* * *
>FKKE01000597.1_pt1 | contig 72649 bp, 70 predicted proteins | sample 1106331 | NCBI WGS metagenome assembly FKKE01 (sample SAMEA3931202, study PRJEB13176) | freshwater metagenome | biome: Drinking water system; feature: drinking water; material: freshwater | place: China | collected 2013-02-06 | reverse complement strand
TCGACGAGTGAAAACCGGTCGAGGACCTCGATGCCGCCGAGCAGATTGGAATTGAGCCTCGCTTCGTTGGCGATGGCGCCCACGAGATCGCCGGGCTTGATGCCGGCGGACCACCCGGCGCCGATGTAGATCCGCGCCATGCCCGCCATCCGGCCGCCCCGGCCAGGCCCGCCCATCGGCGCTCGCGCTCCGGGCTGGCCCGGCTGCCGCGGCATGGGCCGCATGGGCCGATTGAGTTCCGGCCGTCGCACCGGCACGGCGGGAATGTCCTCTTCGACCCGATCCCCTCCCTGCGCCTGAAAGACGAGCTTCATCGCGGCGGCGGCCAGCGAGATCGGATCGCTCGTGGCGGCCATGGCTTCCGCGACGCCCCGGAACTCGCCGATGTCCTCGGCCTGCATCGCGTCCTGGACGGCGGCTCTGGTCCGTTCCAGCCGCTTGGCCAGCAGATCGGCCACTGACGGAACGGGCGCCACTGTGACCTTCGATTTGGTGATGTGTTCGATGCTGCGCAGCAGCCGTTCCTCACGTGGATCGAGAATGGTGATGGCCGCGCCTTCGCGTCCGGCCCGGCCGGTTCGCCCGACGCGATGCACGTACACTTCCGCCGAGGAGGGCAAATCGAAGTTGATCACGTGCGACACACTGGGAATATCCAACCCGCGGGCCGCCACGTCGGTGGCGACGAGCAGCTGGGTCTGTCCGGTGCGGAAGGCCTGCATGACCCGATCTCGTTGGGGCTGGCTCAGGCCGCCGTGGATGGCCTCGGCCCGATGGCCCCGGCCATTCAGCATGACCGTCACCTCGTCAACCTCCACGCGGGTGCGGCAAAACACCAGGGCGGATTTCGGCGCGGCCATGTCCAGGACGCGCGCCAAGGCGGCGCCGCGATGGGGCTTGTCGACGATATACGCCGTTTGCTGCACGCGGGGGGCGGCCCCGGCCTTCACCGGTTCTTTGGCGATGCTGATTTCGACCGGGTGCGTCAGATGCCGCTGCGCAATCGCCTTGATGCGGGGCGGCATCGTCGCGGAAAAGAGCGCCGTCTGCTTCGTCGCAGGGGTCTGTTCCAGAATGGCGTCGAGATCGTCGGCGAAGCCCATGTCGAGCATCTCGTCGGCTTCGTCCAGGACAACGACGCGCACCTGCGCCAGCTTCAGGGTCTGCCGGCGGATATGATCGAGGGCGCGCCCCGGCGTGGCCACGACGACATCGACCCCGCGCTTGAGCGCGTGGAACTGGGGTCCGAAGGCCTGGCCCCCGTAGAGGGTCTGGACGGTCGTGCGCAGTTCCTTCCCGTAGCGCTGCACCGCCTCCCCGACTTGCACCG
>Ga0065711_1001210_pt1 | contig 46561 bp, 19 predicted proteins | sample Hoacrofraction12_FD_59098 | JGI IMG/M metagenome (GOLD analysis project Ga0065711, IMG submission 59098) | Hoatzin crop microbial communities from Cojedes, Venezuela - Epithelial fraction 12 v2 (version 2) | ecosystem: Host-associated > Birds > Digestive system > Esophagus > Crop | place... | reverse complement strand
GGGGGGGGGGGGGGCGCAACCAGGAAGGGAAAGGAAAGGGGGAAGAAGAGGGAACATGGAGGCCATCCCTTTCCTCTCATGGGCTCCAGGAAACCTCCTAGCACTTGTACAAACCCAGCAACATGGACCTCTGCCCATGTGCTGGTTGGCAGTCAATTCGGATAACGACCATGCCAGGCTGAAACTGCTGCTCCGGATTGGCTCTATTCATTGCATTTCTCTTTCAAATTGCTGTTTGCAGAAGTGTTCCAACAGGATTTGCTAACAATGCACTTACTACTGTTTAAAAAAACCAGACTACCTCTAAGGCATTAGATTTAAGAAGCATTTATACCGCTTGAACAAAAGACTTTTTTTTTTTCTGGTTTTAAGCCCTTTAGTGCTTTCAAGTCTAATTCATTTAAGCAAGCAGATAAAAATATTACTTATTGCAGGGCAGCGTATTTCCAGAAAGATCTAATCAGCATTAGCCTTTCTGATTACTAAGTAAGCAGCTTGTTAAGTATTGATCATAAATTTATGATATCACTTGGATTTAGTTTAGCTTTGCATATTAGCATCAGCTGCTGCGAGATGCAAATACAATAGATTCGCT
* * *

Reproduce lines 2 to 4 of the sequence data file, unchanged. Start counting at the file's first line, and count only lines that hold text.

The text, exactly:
TCGACGAGTGAAAACCGGTCGAGGACCTCGATGCCGCCGAGCAGATTGGAATTGAGCCTCGCTTCGTTGGCGATGGCGCCCACGAGATCGCCGGGCTTGATGCCGGCGGACCACCCGGCGCCGATGTAGATCCGCGCCATGCCCGCCATCCGGCCGCCCCGGCCAGGCCCGCCCATCGGCGCTCGCGCTCCGGGCTGGCCCGGCTGCCGCGGCATGGGCCGCATGGGCCGATTGAGTTCCGGCCGTCGCACCGGCACGGCGGGAATGTCCTCTTCGACCCGATCCCCTCCCTGCGCCTGAAAGACGAGCTTCATCGCGGCGGCGGCCAGCGAGATCGGATCGCTCGTGGCGGCCATGGCTTCCGCGACGCCCCGGAACTCGCCGATGTCCTCGGCCTGCATCGCGTCCTGGACGGCGGCTCTGGTCCGTTCCAGCCGCTTGGCCAGCAGATCGGCCACTGACGGAACGGGCGCCACTGTGACCTTCGATTTGGTGATGTGTTCGATGCTGCGCAGCAGCCGTTCCTCACGTGGATCGAGAATGGTGATGGCCGCGCCTTCGCGTCCGGCCCGGCCGGTTCGCCCGACGCGATGCACGTACACTTCCGCCGAGGAGGGCAAATCGAAGTTGATCACGTGCGACACACTGGGAATATCCAACCCGCGGGCCGCCACGTCGGTGGCGACGAGCAGCTGGGTCTGTCCGGTGCGGAAGGCCTGCATGACCCGATCTCGTTGGGGCTGGCTCAGGCCGCCGTGGATGGCCTCGGCCCGATGGCCCCGGCCATTCAGCATGACCGTCACCTCGTCAACCTCCACGCGGGTGCGGCAAAACACCAGGGCGGATTTCGGCGCGGCCATGTCCAGGACGCGCGCCAAGGCGGCGCCGCGATGGGGCTTGTCGACGATATACGCCGTTTGCTGCACGCGGGGGGCGGCCCCGGCCTTCACCGGTTCTTTGGCGATGCTGATTTCGACCGGGTGCGTCAGATGCCGCTGCGCAATCGCCTTGATGCGGGGCGGCATCGTCGCGGAAAAGAGCGCCGTCTGCTTCGTCGCAGGGGTCTGTTCCAGAATGGCGTCGAGATCGTCGGCGAAGCCCATGTCGAGCATCTCGTCGGCTTCGTCCAGGACAACGACGCGCACCTGCGCCAGCTTCAGGGTCTGCCGGCGGATATGATCGAGGGCGCGCCCCGGCGTGGCCACGACGACATCGACCCCGCGCTTGAGCGCGTGGAACTGGGGTCCGAAGGCCTGGCCCCCGTAGAGGGTCTGGACGGTCGTGCGCAGTTCCTTCCCGTAGCGCTGCACCGCCTCCCCGACTTGCACCG
>Ga0065711_1001210_pt1 | contig 46561 bp, 19 predicted proteins | sample Hoacrofraction12_FD_59098 | JGI IMG/M metagenome (GOLD analysis project Ga0065711, IMG submission 59098) | Hoatzin crop microbial communities from Cojedes, Venezuela - Epithelial fraction 12 v2 (version 2) | ecosystem: Host-associated > Birds > Digestive system > Esophagus > Crop | place... | reverse complement strand
GGGGGGGGGGGGGGCGCAACCAGGAAGGGAAAGGAAAGGGGGAAGAAGAGGGAACATGGAGGCCATCCCTTTCCTCTCATGGGCTCCAGGAAACCTCCTAGCACTTGTACAAACCCAGCAACATGGACCTCTGCCCATGTGCTGGTTGGCAGTCAATTCGGATAACGACCATGCCAGGCTGAAACTGCTGCTCCGGATTGGCTCTATTCATTGCATTTCTCTTTCAAATTGCTGTTTGCAGAAGTGTTCCAACAGGATTTGCTAACAATGCACTTACTACTGTTTAAAAAAACCAGACTACCTCTAAGGCATTAGATTTAAGAAGCATTTATACCGCTTGAACAAAAGACTTTTTTTTTTTCTGGTTTTAAGCCCTTTAGTGCTTTCAAGTCTAATTCATTTAAGCAAGCAGATAAAAATATTACTTATTGCAGGGCAGCGTATTTCCAGAAAGATCTAATCAGCATTAGCCTTTCTGATTACTAAGTAAGCAGCTTGTTAAGTATTGATCATAAATTTATGATATCACTTGGATTTAGTTTAGCTTTGCATATTAGCATCAGCTGCTGCGAGATGCAAATACAATAGATTCGCT